Whitman: And it is. But it just seems very full anyway—I didn’t miss the keyboards.

Hughes: It’s full. And I’ve got the usage of many different avenues onstage. Because, like I said, there’s a lot of holes in this music, there’s a deeper groove in this music to the last band. I have got to be honest with you, man—I was in a band called Deep Purple with Jon Lord and I played with Keith Emerson and Rick Wakeman and it’s a dying breed—no disrespect to Jon—it’s like, rock music for me, honestly, is about guitar, bass and drums. I don’t want to upset anybody that’s reading this who are keyboard players. But if I start writing on a keyboard, it’s going to change dynamically and drastically; the song will not be what it is. And I have written songs on keyboards that have been on my solo albums that have taken a left turn. I wanted this to be very urgent and dirty and I just want Les Pauls and SGs and I want it to be nasty.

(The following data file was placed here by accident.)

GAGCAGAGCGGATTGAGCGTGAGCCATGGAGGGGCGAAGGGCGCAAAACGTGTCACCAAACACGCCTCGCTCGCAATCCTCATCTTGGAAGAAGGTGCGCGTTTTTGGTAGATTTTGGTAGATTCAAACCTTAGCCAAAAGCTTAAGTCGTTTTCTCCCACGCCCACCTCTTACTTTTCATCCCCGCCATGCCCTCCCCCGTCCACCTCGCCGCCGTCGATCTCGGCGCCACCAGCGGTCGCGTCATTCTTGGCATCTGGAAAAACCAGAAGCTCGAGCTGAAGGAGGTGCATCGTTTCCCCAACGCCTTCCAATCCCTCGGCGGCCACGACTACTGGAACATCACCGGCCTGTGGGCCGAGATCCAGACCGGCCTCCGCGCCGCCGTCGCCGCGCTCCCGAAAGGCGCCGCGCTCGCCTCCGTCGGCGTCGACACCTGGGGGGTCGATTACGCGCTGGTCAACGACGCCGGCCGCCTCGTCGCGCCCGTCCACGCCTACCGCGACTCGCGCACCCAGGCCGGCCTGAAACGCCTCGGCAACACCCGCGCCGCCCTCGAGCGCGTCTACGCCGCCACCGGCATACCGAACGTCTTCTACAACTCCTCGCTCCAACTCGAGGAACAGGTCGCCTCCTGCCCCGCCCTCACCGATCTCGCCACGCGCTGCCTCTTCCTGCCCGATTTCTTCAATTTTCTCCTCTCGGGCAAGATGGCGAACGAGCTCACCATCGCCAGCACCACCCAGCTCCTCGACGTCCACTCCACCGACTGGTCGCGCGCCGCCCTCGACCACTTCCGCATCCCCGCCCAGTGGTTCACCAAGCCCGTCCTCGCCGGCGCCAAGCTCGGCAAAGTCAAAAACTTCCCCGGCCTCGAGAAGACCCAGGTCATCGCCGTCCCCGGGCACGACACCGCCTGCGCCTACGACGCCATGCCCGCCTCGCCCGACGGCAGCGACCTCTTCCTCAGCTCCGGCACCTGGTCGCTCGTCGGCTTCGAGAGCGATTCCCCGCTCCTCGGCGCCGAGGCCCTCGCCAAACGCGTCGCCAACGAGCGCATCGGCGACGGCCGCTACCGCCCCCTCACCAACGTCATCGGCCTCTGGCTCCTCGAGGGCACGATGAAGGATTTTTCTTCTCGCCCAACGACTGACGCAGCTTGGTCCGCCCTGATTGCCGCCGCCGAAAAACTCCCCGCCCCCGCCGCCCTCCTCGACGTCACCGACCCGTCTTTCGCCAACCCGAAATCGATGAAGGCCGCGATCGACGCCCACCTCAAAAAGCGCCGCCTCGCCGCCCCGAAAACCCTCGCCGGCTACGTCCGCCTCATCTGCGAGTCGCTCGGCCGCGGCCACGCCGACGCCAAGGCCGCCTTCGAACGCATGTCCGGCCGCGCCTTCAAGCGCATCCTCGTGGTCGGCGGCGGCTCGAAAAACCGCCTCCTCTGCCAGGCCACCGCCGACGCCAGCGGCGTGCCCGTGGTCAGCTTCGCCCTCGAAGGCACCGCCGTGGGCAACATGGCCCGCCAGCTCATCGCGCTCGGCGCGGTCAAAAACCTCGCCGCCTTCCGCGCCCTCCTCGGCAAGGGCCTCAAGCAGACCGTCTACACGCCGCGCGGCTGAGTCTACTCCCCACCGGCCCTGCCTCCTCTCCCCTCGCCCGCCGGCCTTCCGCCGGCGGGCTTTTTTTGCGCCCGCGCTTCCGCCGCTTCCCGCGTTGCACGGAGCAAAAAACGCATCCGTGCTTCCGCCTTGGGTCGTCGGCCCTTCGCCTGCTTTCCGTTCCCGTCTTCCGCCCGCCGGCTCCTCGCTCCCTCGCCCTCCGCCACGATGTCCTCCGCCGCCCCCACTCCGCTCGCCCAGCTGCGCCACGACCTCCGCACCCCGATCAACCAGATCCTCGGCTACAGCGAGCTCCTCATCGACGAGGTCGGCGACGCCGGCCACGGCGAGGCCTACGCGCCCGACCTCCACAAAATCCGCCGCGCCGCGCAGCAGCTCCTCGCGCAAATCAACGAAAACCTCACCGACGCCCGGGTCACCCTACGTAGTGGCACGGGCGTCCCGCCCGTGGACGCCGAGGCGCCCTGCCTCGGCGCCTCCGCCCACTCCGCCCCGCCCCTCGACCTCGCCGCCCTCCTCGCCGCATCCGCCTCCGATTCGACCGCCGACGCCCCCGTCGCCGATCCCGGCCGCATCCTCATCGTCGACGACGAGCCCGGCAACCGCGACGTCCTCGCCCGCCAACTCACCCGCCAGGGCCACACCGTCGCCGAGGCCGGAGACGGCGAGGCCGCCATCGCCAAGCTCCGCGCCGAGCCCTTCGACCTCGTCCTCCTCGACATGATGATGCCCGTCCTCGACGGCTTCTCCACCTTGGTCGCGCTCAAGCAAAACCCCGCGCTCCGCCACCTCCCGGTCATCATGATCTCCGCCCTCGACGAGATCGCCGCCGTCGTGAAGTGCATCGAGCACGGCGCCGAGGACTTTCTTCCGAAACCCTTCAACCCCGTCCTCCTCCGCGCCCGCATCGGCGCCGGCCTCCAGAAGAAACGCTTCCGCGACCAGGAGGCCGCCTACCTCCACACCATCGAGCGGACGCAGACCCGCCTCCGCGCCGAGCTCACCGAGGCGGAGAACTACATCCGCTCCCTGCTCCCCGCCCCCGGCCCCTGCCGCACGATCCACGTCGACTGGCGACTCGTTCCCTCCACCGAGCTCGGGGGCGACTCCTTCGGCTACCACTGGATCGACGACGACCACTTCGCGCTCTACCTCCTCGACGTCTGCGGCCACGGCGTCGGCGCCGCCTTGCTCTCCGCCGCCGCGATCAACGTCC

Whitman: By the way—I listened to “Chemical Rain” after we got cut off and it’s huge. What a powerful track.

Hughes: Can you believe that’s the first song we wrote?

Whitman: Right out of the gate, you guys had it. It’s phenomenal.

Hughes: That fucking tempo (sings riff) … it’s so fucking nasty!

Whitman: It’s Zeppelin-y, but it’s also got your R&B feel.

Hughes: Yeah. Isn’t that cool?

Whitman: I think it’s tremendous.

Hughes: We’re in love with this band. I’ve been doing this for 45 years, and I’ve sold millions of albums, I’ve done it all. I had a fucking heart attack, I’ve fucking been shot, pistol-whipped, stabbed … and now I’m fucking here, talking to you, breathing on my own on the right side of the grass, with this beautiful new band, and I’m so happy.